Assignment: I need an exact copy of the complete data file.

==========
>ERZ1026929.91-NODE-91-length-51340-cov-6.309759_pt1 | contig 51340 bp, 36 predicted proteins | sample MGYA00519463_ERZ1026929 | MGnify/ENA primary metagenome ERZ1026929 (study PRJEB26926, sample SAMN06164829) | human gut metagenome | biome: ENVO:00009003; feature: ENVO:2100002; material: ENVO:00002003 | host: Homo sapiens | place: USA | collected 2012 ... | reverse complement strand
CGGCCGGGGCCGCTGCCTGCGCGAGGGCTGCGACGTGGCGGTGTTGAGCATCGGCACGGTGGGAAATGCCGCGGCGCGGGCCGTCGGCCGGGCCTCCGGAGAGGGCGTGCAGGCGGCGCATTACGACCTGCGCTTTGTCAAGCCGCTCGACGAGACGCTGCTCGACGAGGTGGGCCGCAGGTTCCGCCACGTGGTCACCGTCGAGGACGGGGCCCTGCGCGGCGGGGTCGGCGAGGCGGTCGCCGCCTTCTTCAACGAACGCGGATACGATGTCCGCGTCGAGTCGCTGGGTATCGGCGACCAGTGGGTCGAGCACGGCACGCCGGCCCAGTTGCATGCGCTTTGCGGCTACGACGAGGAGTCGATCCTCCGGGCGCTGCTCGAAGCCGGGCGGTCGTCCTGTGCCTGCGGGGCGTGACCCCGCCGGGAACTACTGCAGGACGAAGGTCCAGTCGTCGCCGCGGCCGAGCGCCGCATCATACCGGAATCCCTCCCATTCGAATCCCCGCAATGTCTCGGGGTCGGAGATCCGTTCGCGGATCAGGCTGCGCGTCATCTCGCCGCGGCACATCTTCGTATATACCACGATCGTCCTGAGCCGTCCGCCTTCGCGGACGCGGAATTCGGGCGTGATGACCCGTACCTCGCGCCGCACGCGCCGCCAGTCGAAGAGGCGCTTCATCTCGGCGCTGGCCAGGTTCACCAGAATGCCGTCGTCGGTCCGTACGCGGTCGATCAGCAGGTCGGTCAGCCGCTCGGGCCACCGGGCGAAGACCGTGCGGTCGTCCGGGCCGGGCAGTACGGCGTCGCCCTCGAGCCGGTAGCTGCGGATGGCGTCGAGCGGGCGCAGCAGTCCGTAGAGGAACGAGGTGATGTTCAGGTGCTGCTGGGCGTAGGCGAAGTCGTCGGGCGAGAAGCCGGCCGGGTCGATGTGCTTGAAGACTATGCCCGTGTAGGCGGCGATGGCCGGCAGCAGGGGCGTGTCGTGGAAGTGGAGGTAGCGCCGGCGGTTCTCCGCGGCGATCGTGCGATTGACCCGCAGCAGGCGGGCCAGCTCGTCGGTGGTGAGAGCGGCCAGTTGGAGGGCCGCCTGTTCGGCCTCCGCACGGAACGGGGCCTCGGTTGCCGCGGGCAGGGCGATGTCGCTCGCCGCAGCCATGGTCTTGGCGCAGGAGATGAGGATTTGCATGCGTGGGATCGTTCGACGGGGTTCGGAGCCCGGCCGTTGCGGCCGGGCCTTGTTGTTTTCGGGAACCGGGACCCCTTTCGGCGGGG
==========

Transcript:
>ERZ1026929.91-NODE-91-length-51340-cov-6.309759_pt1 | contig 51340 bp, 36 predicted proteins | sample MGYA00519463_ERZ1026929 | MGnify/ENA primary metagenome ERZ1026929 (study PRJEB26926, sample SAMN06164829) | human gut metagenome | biome: ENVO:00009003; feature: ENVO:2100002; material: ENVO:00002003 | host: Homo sapiens | place: USA | collected 2012 ... | reverse complement strand
CGGCCGGGGCCGCTGCCTGCGCGAGGGCTGCGACGTGGCGGTGTTGAGCATCGGCACGGTGGGAAATGCCGCGGCGCGGGCCGTCGGCCGGGCCTCCGGAGAGGGCGTGCAGGCGGCGCATTACGACCTGCGCTTTGTCAAGCCGCTCGACGAGACGCTGCTCGACGAGGTGGGCCGCAGGTTCCGCCACGTGGTCACCGTCGAGGACGGGGCCCTGCGCGGCGGGGTCGGCGAGGCGGTCGCCGCCTTCTTCAACGAACGCGGATACGATGTCCGCGTCGAGTCGCTGGGTATCGGCGACCAGTGGGTCGAGCACGGCACGCCGGCCCAGTTGCATGCGCTTTGCGGCTACGACGAGGAGTCGATCCTCCGGGCGCTGCTCGAAGCCGGGCGGTCGTCCTGTGCCTGCGGGGCGTGACCCCGCCGGGAACTACTGCAGGACGAAGGTCCAGTCGTCGCCGCGGCCGAGCGCCGCATCATACCGGAATCCCTCCCATTCGAATCCCCGCAATGTCTCGGGGTCGGAGATCCGTTCGCGGATCAGGCTGCGCGTCATCTCGCCGCGGCACATCTTCGTATATACCACGATCGTCCTGAGCCGTCCGCCTTCGCGGACGCGGAATTCGGGCGTGATGACCCGTACCTCGCGCCGCACGCGCCGCCAGTCGAAGAGGCGCTTCATCTCGGCGCTGGCCAGGTTCACCAGAATGCCGTCGTCGGTCCGTACGCGGTCGATCAGCAGGTCGGTCAGCCGCTCGGGCCACCGGGCGAAGACCGTGCGGTCGTCCGGGCCGGGCAGTACGGCGTCGCCCTCGAGCCGGTAGCTGCGGATGGCGTCGAGCGGGCGCAGCAGTCCGTAGAGGAACGAGGTGATGTTCAGGTGCTGCTGGGCGTAGGCGAAGTCGTCGGGCGAGAAGCCGGCCGGGTCGATGTGCTTGAAGACTATGCCCGTGTAGGCGGCGATGGCCGGCAGCAGGGGCGTGTCGTGGAAGTGGAGGTAGCGCCGGCGGTTCTCCGCGGCGATCGTGCGATTGACCCGCAGCAGGCGGGCCAGCTCGTCGGTGGTGAGAGCGGCCAGTTGGAGGGCCGCCTGTTCGGCCTCCGCACGGAACGGGGCCTCGGTTGCCGCGGGCAGGGCGATGTCGCTCGCCGCAGCCATGGTCTTGGCGCAGGAGATGAGGATTTGCATGCGTGGGATCGTTCGACGGGGTTCGGAGCCCGGCCGTTGCGGCCGGGCCTTGTTGTTTTCGGGAACCGGGACCCCTTTCGGCGGGG